Applicants from institutions with grade inflation are favored over those who had more rigorous instructors, study finds.
In theory, colleges aren't supposed to recruit applicants who have put down deposits elsewhere. But some do.
Law school at Washington University St. Louis offered "exploding" scholarships to top applicants. As applications decline, law schools are under greater pressure than ever to keep the credentials of incoming classes high.
Supreme Court's decision produces a mixed but muted reaction among students at the University of Texas at Austin, with many expecting a more definitive ruling.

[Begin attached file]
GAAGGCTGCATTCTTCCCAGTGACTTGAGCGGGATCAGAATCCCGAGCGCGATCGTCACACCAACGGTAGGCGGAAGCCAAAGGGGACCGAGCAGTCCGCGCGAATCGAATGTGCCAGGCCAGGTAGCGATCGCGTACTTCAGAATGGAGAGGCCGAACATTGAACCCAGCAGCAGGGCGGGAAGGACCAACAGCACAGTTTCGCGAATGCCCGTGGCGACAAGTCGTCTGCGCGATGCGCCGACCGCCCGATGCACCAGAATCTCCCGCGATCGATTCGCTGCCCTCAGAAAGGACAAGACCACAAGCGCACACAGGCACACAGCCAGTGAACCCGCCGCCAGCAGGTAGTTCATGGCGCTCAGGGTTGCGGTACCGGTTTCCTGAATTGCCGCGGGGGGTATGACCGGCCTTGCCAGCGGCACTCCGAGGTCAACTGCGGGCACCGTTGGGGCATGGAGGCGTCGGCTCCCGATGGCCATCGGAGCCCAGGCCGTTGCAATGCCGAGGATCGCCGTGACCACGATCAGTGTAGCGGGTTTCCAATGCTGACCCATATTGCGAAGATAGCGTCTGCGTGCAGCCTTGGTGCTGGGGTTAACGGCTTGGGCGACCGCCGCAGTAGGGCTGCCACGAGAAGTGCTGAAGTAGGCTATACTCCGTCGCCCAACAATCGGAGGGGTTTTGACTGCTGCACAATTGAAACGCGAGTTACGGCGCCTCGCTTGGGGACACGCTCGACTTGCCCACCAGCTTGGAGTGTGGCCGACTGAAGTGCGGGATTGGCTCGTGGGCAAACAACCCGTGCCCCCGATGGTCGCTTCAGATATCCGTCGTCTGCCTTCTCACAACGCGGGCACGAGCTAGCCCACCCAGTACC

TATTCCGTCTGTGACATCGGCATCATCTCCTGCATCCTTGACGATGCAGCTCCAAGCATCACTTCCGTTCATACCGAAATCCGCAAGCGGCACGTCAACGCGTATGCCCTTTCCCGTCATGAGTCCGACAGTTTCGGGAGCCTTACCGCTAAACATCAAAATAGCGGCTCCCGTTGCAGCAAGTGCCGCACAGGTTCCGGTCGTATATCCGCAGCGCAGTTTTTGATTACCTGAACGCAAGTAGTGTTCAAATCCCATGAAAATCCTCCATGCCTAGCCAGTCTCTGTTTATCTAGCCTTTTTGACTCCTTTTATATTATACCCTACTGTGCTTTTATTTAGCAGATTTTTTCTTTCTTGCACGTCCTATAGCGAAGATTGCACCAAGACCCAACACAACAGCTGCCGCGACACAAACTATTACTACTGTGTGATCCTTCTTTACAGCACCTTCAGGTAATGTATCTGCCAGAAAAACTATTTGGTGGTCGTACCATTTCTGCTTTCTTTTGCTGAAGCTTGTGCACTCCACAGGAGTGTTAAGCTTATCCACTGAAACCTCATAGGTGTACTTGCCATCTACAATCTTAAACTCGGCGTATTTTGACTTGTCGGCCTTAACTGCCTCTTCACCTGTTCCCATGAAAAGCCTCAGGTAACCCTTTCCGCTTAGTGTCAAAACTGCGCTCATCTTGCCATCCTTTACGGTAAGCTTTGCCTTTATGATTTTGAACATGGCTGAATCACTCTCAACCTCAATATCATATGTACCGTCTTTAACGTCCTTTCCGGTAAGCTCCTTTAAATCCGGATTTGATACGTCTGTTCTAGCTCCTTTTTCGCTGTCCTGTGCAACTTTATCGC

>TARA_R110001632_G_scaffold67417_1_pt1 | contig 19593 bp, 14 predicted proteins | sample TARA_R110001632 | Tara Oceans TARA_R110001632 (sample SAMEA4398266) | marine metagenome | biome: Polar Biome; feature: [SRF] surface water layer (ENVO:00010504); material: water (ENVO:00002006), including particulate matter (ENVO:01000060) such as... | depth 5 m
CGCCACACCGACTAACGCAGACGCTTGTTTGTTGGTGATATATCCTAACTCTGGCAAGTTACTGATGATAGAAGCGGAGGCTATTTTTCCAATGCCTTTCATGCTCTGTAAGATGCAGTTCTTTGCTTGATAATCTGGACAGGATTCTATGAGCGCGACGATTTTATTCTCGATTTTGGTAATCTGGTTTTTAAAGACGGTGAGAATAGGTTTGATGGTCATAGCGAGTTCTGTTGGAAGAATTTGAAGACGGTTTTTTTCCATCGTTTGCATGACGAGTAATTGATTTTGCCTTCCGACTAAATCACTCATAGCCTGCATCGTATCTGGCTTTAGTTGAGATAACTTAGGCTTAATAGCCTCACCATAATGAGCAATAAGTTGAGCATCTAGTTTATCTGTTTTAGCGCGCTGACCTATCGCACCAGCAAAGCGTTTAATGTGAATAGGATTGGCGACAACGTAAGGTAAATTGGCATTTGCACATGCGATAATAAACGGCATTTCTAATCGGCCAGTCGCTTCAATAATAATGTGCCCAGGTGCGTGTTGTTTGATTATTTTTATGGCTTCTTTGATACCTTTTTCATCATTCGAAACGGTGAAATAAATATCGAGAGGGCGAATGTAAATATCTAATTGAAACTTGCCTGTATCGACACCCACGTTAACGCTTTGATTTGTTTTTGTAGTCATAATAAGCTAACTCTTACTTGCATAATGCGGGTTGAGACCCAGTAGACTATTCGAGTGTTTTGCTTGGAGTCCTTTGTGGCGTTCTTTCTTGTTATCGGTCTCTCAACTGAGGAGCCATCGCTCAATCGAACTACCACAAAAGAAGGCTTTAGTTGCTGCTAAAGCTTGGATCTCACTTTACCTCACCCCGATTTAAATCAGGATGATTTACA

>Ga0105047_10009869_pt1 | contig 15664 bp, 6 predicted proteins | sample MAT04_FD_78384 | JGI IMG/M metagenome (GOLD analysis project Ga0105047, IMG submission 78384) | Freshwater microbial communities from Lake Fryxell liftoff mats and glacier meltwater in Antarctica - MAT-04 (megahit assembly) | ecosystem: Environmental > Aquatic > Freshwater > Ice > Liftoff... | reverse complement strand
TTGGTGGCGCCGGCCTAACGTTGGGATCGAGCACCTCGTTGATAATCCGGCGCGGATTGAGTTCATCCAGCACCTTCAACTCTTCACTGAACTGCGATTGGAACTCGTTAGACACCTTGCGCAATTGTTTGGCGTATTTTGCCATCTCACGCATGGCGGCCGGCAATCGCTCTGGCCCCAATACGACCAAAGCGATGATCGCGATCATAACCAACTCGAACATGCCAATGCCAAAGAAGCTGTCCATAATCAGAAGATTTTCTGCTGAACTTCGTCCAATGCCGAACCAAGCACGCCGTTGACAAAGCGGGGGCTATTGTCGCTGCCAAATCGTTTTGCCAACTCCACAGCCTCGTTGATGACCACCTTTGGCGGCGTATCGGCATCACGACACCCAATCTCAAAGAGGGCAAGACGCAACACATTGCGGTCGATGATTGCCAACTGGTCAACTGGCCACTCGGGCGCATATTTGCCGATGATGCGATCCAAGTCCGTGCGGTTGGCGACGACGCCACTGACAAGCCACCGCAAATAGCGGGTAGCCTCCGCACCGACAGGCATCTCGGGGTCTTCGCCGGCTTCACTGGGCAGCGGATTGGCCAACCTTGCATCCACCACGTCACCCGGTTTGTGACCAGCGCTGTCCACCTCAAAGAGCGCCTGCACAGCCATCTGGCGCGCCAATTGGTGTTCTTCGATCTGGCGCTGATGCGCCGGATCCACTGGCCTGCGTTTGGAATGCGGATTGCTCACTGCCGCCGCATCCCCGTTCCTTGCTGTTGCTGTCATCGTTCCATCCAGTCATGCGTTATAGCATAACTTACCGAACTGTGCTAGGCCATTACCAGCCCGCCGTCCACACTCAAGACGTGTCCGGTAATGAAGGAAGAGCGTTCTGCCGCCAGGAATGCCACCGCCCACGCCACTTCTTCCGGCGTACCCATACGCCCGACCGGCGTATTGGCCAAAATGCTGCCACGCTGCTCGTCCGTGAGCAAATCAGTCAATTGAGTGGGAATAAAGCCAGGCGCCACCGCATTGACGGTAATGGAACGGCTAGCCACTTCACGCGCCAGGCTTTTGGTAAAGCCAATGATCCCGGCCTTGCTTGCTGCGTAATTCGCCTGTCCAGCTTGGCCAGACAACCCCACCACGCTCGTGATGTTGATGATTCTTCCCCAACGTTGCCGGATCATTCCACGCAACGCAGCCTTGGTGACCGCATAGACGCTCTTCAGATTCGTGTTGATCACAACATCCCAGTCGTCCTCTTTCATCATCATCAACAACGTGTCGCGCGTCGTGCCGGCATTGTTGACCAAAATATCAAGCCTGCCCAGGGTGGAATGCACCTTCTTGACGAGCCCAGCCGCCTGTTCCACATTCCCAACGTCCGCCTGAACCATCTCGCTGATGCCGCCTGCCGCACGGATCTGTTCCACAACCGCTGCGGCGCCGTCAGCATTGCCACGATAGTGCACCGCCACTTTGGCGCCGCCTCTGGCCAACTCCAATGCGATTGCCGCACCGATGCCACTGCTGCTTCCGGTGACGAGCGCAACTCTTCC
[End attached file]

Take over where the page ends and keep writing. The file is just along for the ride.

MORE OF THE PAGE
Northwestern admissions leader created fake fields on internal database to classify those upset about some rejections. The humor didn't go over well with the parent of one rejected applicant.
Reed eliminates its application fee in a bid to secure more applications, particularly from low-income students who could benefit from the college's need-based aid.
New study stresses importance of talking about higher education well before it's time to start applying.
University of Mary Hardin-Baylor reported an acceptance rate of 27.4 percent. It was really 89.1 percent.
Berry College, in Georgia, sues Tennessee after being told that because it is advertising in Nashville, it should be treated as if it were operating a college there.
Two new Harvard papers indicate outreach to low-income students in the summer before college can have a significant impact on whether they enroll.
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